When my grandfather was 17, he ran off to join the Army. It was World War II, and that was what young men of that time did.
When my father was 17, he was going to school and working full time at my grandfather’s shop, changing tires in the Texas heat. It was the early 1980s, and young men needed to make a living so they could prove they could support a family.
Granted, I am not a young man, but when I was 17 — which some days feels farther and farther away — I was working any odd job I could find, babysitting every chance I got, going to high school and taking college courses so I could get ahead. At the time, my grand ambition in life was to write The Next Great American Novel, so I was reading every classic American novel I could get my hands on and learning as much as I could about what made them great. Maybe not everyone was as ambitious as I was, but it was almost the start of the new century, and I felt I had to prove myself.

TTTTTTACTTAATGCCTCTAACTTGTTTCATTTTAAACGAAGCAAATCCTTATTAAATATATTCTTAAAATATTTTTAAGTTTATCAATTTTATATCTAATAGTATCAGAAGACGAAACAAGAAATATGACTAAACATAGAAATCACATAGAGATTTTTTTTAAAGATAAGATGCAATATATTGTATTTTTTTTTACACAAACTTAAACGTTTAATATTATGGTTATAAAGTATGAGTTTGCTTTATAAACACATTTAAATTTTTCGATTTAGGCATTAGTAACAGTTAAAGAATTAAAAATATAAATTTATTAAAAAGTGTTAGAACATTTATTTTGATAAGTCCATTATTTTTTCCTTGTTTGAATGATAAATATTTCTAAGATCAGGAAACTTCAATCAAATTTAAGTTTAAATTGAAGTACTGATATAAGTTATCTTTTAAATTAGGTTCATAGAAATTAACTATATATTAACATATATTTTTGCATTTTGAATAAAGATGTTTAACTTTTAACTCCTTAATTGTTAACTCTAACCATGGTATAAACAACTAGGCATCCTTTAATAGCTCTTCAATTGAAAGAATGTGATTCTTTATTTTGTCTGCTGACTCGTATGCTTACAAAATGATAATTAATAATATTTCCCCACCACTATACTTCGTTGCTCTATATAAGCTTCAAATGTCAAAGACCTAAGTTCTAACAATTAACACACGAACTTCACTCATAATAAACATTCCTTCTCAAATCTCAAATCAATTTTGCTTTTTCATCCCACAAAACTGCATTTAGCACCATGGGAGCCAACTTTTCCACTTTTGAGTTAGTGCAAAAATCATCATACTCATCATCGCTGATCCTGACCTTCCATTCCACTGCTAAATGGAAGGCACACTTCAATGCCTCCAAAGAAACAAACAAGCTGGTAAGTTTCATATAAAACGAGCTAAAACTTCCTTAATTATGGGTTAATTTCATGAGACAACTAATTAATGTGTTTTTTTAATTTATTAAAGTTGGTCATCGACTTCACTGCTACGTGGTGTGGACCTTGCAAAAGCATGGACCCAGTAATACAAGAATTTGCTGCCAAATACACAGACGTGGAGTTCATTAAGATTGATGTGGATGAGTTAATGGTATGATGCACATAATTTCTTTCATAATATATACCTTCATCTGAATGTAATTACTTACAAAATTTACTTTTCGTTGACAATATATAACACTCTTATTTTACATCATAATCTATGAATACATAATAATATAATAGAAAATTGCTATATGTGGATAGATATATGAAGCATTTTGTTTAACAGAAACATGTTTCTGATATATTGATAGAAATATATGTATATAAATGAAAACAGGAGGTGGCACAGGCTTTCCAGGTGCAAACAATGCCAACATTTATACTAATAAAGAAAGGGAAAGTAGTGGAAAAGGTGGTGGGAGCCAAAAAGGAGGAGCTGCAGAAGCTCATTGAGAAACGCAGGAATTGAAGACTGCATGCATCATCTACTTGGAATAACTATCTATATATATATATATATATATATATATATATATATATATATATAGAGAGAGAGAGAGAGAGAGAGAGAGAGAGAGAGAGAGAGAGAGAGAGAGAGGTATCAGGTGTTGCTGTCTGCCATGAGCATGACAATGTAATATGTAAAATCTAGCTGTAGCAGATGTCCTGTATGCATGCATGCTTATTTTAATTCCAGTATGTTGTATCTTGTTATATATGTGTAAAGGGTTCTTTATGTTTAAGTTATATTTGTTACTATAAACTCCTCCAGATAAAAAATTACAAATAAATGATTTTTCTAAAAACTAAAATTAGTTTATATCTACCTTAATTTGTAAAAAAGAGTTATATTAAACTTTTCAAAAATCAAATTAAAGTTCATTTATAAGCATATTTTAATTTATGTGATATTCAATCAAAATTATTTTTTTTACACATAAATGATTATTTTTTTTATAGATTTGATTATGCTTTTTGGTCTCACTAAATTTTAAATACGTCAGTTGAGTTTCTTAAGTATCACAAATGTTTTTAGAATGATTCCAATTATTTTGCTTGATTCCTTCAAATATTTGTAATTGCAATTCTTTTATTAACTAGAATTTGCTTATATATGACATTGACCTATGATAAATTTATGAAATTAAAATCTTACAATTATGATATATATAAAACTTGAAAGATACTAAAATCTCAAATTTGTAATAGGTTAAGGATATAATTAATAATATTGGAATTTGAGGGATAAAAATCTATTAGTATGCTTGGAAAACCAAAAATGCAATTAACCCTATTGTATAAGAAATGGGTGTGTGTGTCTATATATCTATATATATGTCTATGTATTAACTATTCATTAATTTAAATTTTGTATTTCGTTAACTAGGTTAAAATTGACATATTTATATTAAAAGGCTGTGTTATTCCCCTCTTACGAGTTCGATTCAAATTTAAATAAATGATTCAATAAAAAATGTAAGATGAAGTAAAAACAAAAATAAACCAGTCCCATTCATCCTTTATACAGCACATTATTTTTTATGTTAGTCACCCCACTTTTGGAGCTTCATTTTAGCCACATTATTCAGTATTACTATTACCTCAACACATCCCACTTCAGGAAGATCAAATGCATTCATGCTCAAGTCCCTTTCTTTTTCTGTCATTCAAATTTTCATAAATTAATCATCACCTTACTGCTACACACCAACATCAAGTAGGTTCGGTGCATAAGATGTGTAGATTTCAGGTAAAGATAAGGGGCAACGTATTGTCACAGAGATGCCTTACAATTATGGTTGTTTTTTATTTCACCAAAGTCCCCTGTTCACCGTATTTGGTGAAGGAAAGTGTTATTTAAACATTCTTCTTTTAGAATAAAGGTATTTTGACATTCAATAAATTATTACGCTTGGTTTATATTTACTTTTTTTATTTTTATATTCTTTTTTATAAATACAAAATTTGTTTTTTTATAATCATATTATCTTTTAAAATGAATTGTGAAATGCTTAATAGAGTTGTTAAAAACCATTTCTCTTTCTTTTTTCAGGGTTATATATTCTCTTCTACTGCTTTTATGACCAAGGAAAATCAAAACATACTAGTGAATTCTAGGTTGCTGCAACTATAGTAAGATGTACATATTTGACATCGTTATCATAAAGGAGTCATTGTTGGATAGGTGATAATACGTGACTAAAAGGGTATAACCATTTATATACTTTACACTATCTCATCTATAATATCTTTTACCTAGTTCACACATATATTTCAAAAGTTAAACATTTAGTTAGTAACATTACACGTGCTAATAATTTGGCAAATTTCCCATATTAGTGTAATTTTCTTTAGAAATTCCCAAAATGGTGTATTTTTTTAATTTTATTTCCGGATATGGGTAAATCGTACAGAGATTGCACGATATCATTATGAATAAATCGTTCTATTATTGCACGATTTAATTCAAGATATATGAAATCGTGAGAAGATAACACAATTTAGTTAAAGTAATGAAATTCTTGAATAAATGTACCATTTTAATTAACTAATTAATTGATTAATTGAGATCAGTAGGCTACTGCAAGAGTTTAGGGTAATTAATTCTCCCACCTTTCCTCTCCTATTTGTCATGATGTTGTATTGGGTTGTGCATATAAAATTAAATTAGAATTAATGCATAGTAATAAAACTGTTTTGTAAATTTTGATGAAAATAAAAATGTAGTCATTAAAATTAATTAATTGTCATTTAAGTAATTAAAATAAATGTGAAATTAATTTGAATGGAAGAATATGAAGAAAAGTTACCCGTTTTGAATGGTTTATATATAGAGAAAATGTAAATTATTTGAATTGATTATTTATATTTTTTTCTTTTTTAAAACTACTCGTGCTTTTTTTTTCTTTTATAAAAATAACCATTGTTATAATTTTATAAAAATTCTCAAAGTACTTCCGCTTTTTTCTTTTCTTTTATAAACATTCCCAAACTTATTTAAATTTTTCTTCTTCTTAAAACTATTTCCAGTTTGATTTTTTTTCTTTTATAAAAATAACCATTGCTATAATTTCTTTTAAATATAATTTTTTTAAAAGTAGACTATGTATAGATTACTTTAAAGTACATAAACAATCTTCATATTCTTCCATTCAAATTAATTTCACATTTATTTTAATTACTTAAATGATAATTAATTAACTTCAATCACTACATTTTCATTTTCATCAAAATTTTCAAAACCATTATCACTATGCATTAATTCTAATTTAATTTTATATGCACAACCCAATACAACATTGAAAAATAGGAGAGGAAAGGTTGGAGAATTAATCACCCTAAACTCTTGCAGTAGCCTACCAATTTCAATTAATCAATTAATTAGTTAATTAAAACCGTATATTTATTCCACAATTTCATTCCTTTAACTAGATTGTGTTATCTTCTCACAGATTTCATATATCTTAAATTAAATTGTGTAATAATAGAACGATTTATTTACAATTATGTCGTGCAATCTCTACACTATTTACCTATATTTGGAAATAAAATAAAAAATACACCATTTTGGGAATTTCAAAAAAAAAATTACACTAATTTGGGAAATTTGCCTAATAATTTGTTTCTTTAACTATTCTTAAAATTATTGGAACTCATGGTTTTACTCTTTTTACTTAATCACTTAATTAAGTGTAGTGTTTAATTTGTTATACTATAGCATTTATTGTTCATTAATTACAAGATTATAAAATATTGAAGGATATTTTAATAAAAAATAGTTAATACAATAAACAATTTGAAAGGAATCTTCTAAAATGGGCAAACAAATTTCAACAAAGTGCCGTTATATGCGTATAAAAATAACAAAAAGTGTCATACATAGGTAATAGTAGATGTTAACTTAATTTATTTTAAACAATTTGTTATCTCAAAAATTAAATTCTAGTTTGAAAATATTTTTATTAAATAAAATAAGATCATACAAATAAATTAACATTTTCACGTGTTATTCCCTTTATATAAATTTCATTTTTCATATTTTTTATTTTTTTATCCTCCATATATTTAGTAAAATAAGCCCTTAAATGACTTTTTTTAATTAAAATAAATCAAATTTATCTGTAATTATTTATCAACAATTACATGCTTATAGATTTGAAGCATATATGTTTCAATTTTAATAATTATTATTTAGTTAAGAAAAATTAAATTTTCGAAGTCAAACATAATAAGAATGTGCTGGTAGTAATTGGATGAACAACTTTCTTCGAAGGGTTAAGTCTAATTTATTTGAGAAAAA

This was, perhaps, one of my bigger pet peeves with the whole Martin-Zimmerman case, that 17-year old Trayvon Martin should be described as a “child” (my other big pet peeve is that people describe him as “murdered” or “killed”, which gives into the narrative that he was just innocently minding his own business by beating George Zimmerman’s head into the concrete, so please, let’s amend this to “killed in self-defense” so we know he was an active participant).
Seventeen is not a child. Seventeen is above the age of consent in 38 states. Seventeen should be hussling to prove you’re almost an adult, not slouching about, getting kicked out of school and causing problems for your parents.
Seventeen should be an expert at how to interact with adults, how to shake hands, look people in the eye, and intelligently ask, “Sir, may I help you with something?”, or know when to walk into your house and leave well enough alone.
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